Silver Rock Cove



On the Conservation
When I first arrived at Silver Rock Cove, it was a peninsula covered in trees and absent of homes. It’s been almost four years since developer, Carter Hughes, commissioned me to photograph the development. During that time I have witnessed an amazing transformation. The raw beauty I discovered on my first impression is still present today. The land retains its wildness. I can still see a Luna Moth resting on a rock, beautiful grey sandstone boulders home to brilliant green moss, a southern pine towering overhead, or two oaks framing a picturesque view of Smith Lake. Conservation has played a large role in this development. What SRC has changed has been done with respect to nature with recycled railroad ties, new seedlings, and flagstone entrances, all adhering to the integrity of the land.
On the Architecture
The architecture at Silverock Cove responds to the site and the site returns the favor. I have noticed a relationship here between design and environment that creates a special tension. The architecture and site work in harmony. Wood-clad homes function as lake cabins surrounded by woods, reminding me of what a cabin would have looked like many years ago. In Vincent Skully’s book The Natural and the Manmade, he describes Palladio’s villas as having a tension between vernacular tradition and stylistic rhetoric. At Silverock Cove, the tradition of the cabin plays off the traits of old mountain homes and barns in addition with clean lines, refined spaces, and rustic natural elements in details and materials. Scully describes this duality as practical and romantic with the land. This community is special. It works and is totally in tune with its purpose and environment. Silverock Cove is more than a community, it’s more than a retreat. It is a work of art.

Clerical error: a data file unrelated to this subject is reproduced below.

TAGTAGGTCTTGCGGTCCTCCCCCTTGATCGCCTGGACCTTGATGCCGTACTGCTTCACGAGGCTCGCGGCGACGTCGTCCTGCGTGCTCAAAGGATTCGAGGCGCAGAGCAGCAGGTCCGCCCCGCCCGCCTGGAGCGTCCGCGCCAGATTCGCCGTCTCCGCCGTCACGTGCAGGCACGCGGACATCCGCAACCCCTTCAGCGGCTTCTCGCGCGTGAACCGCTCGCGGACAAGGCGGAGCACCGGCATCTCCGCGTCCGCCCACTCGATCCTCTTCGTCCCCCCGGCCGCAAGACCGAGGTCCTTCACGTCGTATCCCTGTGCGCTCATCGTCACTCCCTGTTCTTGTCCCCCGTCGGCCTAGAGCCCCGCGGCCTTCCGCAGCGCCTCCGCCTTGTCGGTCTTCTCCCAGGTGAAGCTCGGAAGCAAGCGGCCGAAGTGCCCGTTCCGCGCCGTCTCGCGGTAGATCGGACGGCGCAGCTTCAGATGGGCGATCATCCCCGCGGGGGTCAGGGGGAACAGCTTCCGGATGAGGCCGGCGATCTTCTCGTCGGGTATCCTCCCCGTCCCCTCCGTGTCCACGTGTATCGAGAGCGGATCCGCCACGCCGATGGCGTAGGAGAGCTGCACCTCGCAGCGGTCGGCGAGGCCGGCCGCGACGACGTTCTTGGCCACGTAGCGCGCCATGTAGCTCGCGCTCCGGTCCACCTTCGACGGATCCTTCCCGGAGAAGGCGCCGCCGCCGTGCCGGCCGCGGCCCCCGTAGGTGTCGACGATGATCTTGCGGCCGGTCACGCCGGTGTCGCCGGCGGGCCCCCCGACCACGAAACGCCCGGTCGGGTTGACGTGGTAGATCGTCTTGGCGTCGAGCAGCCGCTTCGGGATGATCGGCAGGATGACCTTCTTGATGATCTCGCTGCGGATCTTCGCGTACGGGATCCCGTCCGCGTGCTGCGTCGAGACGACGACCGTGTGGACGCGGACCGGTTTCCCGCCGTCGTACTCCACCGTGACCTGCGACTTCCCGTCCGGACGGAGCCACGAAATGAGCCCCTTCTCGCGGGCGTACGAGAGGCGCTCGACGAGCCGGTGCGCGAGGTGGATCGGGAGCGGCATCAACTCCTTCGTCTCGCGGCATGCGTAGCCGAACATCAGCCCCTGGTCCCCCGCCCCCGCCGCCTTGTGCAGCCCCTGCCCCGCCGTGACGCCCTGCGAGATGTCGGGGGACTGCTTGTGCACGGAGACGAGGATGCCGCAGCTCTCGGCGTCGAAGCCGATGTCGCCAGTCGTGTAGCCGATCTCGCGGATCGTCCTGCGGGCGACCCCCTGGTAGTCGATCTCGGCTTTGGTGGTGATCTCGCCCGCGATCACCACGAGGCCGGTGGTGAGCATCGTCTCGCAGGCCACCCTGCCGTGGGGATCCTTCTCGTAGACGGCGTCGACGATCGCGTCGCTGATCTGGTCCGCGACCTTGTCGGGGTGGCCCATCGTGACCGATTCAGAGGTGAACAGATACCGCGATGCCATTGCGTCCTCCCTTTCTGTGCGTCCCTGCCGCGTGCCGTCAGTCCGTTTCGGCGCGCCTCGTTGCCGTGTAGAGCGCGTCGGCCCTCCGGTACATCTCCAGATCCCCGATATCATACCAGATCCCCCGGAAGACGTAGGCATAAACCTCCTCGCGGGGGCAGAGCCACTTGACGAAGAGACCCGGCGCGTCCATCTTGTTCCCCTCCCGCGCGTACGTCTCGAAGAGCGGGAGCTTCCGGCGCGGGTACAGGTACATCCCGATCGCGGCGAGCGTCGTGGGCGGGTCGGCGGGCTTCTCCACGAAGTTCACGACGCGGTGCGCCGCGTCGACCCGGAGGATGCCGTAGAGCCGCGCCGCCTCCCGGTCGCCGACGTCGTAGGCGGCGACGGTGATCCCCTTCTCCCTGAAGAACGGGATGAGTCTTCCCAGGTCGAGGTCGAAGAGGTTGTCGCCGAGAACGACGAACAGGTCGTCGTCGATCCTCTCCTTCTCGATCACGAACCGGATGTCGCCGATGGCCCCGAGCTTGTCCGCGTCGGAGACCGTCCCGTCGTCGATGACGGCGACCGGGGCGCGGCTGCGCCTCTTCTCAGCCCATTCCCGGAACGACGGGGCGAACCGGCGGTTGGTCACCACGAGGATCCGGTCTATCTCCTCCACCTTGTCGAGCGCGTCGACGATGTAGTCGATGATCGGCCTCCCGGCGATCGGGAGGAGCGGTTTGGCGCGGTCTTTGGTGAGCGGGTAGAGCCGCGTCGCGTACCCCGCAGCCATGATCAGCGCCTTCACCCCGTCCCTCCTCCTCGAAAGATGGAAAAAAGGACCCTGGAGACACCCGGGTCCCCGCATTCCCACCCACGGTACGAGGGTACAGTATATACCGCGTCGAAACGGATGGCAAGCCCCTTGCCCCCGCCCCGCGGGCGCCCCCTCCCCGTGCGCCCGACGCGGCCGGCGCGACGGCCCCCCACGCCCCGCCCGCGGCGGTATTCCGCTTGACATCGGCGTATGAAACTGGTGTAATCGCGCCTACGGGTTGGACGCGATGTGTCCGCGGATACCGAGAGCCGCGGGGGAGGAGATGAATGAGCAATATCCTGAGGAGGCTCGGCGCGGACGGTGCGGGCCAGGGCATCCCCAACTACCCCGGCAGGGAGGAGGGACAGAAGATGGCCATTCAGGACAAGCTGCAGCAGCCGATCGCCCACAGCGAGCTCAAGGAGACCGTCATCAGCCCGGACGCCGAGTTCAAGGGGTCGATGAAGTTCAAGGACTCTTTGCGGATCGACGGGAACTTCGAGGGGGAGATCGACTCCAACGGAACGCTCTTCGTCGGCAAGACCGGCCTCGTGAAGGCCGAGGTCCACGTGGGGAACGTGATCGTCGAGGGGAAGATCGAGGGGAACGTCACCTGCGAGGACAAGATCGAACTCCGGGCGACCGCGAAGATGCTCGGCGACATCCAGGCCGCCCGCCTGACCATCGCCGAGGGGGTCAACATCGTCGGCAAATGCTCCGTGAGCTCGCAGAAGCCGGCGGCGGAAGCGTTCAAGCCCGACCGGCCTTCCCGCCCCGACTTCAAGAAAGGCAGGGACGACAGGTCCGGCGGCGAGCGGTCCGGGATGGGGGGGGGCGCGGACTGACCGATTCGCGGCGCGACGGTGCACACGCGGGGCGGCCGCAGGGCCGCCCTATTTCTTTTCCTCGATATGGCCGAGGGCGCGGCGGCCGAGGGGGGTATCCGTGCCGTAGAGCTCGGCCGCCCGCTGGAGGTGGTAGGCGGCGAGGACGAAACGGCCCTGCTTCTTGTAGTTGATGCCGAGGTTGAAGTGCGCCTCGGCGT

Silverock Cove interiors have an abundance of windows—sometimes from the floor to the ceiling, other times not. Bathed in natural light, these interiors become an extension of the exterior. Views are virtually unobstructed of the beautiful Silverock Cove environment. This relationship allows the dweller to experience nature from the comfort of a favorite sofa or chair. Phillip Johnson’s iconic Glass House in New Canaan, Connecticut is a great example of this extension from interior to exterior space. Louis Kahn asked the question, “What does the building want to be?” A home in Silverock Cove answers with seamlessness between inside and out, twenty-first century cabin with timeless, ageless appeal.
On the Photography
Honestly, words fail in conveying the qualities of Silver Rock Cove. I am grateful for the language of photography. An actual onsite, physical experience is the only way to grasp the relationships I’ve described, but hopefully my photographs will inspire a viewer to see and explore this unique community in person. I try to capture something larger than the individual, not out of interest in self-expression, but in an attempt to connect with what is visually there, the communion between architecture and surroundings. I try to capture moments that resonate in my soul and communicate it through photographs.